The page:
Are we willing to try new ways to bring Christ to others and refresh our own awareness of Christ in our lives? We need to brainstorm new and fruitful ministries.

The Lord, being our helper and guide, will help and direct us in the changes we need to make immediately. Amen!

Courage and Tenderness

2nd Sunday of Lent
Scripture: St. Luke 13:31-35

In our scripture we encounter 3 main characters:

  1. the pharisees
  2. King Herod
  3. our Lord

More often than not, we see the pharisees at odds with Jesus, but here we see them seeking to warn Jesus that King Herod is out to kill Him. The pharisees came to tell Jesus to leave the area, for He was in grave danger. The pharisees are much like you and me; like us we don’t all accept Jesus in the same way.

There were 7 different groups of pharisees. We hear mostly of those who are totally at odds with Jesus and call them the "shoulder pharisees." They wore they faith and actions on their shoulders, that all might see them as they keep the laws of Judaism.

Then there are the "wait –a –little pharisees." These men could always find a good excuse to put off a good deed until the next morning.

The "bruised and bleeding" Jewish rabbis would not talk to any woman in public, not even their wives or mothers. They shut their eyes at an approaching woman, thus  often running into someone or tripping over something.

The "humpback pharisees" walked bent over at the waist, always cringing in humility.

The "ever-reckoning pharisees" reckoned that their good deeds would strike a balance sheet of profit and loss with the Lord's love.

The "timid pharisees" or "fearing pharisees," were ever fearful of the wrath of God and what little faith they had brought them very little hope.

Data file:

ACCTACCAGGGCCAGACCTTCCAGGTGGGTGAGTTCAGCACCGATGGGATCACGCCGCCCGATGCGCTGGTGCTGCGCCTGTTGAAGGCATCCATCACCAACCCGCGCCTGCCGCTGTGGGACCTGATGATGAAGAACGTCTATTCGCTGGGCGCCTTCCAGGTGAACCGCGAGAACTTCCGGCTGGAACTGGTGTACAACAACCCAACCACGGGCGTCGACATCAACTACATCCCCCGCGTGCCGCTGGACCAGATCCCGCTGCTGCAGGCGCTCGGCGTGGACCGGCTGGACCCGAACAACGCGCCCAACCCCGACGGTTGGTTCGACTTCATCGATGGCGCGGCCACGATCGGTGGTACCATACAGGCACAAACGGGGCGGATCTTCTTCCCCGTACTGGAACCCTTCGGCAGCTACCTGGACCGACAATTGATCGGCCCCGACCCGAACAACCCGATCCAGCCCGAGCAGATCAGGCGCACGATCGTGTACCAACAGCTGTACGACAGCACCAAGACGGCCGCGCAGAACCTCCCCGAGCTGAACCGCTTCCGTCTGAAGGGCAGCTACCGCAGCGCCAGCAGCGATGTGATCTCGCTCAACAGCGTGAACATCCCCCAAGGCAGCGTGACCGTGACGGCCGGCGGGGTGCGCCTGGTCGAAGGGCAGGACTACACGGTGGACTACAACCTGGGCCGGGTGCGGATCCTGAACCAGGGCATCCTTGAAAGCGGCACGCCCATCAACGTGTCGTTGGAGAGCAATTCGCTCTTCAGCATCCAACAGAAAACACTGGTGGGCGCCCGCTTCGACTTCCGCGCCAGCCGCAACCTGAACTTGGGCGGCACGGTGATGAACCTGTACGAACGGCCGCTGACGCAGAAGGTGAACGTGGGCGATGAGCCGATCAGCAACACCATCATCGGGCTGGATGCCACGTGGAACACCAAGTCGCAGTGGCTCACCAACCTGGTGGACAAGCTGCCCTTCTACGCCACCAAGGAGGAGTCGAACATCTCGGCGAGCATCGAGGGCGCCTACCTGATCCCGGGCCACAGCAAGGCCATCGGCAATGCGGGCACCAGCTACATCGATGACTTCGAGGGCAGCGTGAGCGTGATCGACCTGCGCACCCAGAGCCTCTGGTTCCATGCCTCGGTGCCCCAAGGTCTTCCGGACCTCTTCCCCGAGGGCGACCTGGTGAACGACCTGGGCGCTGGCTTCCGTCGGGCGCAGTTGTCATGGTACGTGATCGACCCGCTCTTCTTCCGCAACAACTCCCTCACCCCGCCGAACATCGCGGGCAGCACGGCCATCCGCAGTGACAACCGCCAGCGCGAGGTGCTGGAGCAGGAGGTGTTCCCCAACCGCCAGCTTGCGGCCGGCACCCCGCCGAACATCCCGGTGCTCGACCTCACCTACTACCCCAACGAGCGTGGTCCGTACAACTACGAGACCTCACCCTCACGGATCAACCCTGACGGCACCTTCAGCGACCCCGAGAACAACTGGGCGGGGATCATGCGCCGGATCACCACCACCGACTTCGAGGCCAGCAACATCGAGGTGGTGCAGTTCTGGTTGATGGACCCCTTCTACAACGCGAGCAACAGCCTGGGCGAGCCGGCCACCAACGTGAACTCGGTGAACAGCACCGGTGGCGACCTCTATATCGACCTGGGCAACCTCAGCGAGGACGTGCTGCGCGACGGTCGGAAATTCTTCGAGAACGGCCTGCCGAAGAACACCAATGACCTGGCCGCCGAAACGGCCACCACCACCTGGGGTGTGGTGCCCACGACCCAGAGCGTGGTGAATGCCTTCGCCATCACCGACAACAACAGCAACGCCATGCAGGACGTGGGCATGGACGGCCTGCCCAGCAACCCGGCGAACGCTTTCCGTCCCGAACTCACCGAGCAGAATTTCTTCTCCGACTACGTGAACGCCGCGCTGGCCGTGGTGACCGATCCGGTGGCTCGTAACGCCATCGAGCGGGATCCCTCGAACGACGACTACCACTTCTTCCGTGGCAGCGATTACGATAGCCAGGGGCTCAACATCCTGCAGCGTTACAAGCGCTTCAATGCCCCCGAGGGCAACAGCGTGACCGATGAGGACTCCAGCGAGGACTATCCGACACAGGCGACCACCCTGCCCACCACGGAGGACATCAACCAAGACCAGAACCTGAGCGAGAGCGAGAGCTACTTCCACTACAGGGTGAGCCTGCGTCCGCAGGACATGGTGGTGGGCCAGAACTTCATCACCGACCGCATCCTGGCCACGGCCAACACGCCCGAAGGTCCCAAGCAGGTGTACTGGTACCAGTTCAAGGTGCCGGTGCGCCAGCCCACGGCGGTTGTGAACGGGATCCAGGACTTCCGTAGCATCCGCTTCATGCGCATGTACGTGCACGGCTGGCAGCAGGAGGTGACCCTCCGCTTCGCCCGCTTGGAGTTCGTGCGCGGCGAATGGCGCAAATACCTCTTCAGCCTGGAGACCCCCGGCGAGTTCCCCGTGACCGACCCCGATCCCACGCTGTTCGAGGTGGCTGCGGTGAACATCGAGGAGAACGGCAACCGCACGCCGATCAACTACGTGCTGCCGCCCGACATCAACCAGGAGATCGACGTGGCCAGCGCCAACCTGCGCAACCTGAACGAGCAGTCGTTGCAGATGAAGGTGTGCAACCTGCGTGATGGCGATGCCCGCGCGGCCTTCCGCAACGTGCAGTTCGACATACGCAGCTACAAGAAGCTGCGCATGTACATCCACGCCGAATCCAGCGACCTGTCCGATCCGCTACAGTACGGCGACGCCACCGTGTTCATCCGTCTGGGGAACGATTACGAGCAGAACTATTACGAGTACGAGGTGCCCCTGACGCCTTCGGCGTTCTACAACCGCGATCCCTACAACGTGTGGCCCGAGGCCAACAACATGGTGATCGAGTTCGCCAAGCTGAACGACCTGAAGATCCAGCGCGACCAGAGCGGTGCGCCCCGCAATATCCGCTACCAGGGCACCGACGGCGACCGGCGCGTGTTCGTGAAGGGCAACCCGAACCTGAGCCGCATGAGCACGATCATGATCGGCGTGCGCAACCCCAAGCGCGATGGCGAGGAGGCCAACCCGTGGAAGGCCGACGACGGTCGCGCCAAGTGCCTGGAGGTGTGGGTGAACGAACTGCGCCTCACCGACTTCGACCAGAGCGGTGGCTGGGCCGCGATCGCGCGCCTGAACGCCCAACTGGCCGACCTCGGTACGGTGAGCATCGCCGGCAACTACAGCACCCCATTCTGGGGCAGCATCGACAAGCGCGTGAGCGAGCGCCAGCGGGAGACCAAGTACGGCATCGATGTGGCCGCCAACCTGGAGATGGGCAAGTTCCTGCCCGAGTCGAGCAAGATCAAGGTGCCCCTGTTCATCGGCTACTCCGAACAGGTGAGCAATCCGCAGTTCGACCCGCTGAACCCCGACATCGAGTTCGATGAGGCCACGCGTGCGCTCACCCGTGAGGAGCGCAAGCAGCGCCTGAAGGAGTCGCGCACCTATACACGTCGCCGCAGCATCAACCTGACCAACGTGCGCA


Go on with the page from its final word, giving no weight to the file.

Then there was the “God-fearing pharisees” group. This is the group that was drawn somewhat to Jesus and his teaching and warned him of King Herod and his desire to destroy Him.

Jesus called King Herod a fox. It took real courage to call the king a fox.

  • The fox was regarded as the sliest of animals in their culture.
  • A fox is one of the most destructive animals.
  • A fox was a cultural symbol of worthlessness and the insignificant of man.

It took a brave person to call the reigning king a fox. One needed to be aware of what they said about King Herod, who was a very vicious man. Jesus took His orders not from any human king, but from the heavenly King, His Father in heaven.

There is nothing that hurts so much as to give someone your heart and then have them break it, yet all of us break the heart of Jesus from time to time.

As we look at the different groups who make up the pharisee family, we should see that the church today is much like that family. We each have our little special understanding of God’s love that leads to division within the universal church. It also brings down each local church family from time to time, when we must have it our way or we leave that active church family.

Of the different groups of the pharisees mentioned in our scripture, whom do you most identify with?

At the expense of building the church, are we willing to get beyond our differences to glorify our Lord in courage and tenderness? Let us pray.

A Battle with Temptation

1st Sunday in Lent
Scripture: Luke 4:1-13

All have sinned and come short of the glory of God by the devil tempting us and our yielding to that temptation.

I recall a local pastor in Dayton, Ohio on a Sunday morning radio program saying he had not been tempted by the devil to sin since he had confessed Jesus Christ as his savior.